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Should the groom SAY the statement in the kesuba to his bride on the day the kesuba is being written?

the statement in the kesuba

On the day .... the bridegroom ... said to this [...] daughter of [...], “Be my wife according to the law of Moses and Israel. I will work honor, feed and support you in the custom of Jewish men, who work, honor, feed, and support their wives faithfully. I will give you the settlement of 200/100 silver zuzim, which is due you according to virgin/widow law, as well as your food, clothing, necessities of life, and conjugal needs, according to the universal custom.”...

From what I understand the custom is that he does not SAY this on the day the kesuba is written (I might be wrong).
(Maybe he says something like this before they get "engaged" (vort) but that is usually more than 7 days before.)

How can the witnesses sign it if part of it is not true?
(Even if you say the whole ketuba is written because of minhag, won't this invalidate the witnesses if they are the ones who will witness the keddushin too?)
And therefore, shouldn't the groom say the statement?

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I think it is supposed to understood as follows:

On the day .... the bridegroom ... said to this [...] daughter of [...], “Be my wife according to the law of Moses and Israel”!

Implied - as decreed by Chazal - is the following:

[As a result, it's as if he added:] I will work honor, feed and support you in the custom of Jewish men, who work, honor, feed, and support their wives faithfully. I will give you the settlement of 200/100 silver zuzim, which is due you according to virgin/widow law, as well as your food, clothing, necessities of life, and conjugal needs, according to the universal custom.”...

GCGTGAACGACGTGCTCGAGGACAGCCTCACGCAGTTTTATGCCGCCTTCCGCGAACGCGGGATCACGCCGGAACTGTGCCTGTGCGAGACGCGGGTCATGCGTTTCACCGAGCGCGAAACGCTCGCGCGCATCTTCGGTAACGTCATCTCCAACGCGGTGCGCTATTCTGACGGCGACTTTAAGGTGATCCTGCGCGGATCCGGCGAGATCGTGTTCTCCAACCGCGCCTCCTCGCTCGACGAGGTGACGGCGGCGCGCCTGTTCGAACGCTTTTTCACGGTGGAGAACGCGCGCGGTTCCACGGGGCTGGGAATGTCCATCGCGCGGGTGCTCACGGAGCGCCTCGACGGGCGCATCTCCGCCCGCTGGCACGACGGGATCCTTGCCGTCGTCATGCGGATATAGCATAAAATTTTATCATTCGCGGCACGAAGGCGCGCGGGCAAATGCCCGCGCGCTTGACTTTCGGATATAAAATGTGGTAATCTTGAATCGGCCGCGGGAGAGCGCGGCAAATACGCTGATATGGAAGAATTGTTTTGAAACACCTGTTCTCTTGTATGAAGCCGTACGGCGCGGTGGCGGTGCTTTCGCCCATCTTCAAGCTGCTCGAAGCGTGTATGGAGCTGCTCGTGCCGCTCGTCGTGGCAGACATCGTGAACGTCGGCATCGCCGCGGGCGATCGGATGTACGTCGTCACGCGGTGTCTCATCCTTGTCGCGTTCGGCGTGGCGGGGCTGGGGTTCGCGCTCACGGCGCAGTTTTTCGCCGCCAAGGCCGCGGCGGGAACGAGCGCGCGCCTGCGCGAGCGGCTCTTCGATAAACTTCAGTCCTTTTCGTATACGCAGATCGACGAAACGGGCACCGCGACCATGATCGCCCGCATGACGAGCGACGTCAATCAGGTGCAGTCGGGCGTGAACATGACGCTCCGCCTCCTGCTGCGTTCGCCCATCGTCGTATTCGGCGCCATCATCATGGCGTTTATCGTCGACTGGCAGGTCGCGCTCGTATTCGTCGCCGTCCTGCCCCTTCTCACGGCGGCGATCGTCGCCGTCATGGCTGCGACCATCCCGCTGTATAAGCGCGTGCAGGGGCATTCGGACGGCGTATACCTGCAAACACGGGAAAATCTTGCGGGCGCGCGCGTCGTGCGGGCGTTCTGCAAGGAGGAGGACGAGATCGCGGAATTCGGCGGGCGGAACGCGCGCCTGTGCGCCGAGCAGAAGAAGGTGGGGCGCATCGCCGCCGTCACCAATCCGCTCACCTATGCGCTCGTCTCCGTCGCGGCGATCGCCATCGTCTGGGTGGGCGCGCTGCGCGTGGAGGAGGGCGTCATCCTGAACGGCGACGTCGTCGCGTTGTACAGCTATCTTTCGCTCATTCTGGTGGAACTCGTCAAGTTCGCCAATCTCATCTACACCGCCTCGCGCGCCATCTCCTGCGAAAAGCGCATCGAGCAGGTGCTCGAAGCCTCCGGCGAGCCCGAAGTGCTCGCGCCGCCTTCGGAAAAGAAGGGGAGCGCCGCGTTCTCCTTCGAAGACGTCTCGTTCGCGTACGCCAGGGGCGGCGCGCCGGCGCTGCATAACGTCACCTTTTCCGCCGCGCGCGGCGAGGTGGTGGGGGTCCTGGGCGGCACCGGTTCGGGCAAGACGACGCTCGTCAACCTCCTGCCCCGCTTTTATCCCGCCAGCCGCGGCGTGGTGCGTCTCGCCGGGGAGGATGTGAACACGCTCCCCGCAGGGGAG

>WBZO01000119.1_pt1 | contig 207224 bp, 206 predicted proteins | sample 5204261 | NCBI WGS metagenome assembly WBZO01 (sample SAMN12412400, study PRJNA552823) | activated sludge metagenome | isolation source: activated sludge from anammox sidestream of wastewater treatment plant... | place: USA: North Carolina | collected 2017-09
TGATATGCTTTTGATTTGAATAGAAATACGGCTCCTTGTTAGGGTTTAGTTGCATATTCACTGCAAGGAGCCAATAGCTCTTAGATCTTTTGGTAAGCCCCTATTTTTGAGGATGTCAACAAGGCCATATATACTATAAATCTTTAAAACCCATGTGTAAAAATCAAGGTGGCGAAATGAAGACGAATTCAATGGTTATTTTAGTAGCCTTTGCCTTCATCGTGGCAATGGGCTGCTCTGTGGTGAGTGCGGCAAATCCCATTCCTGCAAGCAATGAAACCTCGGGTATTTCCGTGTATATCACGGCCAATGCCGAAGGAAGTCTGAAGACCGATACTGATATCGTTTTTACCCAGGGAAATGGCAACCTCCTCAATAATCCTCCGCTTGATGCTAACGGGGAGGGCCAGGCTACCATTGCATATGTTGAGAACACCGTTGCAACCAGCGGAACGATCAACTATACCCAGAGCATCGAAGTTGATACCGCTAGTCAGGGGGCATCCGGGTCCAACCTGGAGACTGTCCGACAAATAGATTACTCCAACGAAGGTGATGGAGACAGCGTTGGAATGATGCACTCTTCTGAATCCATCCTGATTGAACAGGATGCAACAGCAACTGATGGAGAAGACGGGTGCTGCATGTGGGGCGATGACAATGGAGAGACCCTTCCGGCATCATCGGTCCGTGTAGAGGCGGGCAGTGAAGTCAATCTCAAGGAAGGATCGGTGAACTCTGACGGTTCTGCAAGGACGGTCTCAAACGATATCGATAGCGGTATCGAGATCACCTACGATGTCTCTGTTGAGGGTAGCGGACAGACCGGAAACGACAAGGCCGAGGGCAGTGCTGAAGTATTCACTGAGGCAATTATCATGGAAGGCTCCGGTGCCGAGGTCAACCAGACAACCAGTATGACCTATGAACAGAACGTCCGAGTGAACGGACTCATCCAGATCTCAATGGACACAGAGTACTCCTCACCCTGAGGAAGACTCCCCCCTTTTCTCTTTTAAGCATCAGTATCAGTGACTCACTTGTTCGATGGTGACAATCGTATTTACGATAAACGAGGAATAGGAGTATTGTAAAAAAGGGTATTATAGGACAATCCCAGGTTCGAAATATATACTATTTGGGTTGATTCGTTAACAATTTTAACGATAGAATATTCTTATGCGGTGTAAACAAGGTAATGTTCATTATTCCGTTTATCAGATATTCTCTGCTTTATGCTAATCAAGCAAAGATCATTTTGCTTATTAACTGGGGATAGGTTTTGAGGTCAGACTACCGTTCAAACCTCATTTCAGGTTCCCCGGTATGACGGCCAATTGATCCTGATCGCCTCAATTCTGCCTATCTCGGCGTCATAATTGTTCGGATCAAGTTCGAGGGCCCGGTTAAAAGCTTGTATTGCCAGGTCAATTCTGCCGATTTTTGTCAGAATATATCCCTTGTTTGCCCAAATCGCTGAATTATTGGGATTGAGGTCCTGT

On second thought - the I will work honor, feed and support you is the main point of the Kesuva - and the groom makes a Kinyan (a legal act of agreeing to the deal) on everything written in the Ketuva - after which it is signed by witnesses. (And in some circles by the groom.)

Once he has made the Kinyan he has said everything in the Ketuva, even if he didn't express it verbally. (Similar to every contract where you didn't nod at every clause that says ...party agreed. Once you sign, you've agreed.)

  • I understand that some rabonim do not write וקנינא untill after the kinyan is made, but regarding what he sais they do write before he says? – hazoriz Jan 13 '16 at 12:40
  • @hazoriz, yes they do. But since it's not a Shtar (legal doc) until it's signed, it's not a problem. By the time they sign it, he's said Harey Ut. (But most Ketuboth are signed before they ceremony.) – Danny Schoemann Jan 13 '16 at 15:33
  • I do not understand "By the time they sign it, he's said Harey Ut". (I do understand "(But most Ketuboth are signed before they ceremony.)") – hazoriz Jan 13 '16 at 15:38
  • @hazoriz - see my edit; thanks for making me think this through. – Danny Schoemann Jan 13 '16 at 15:41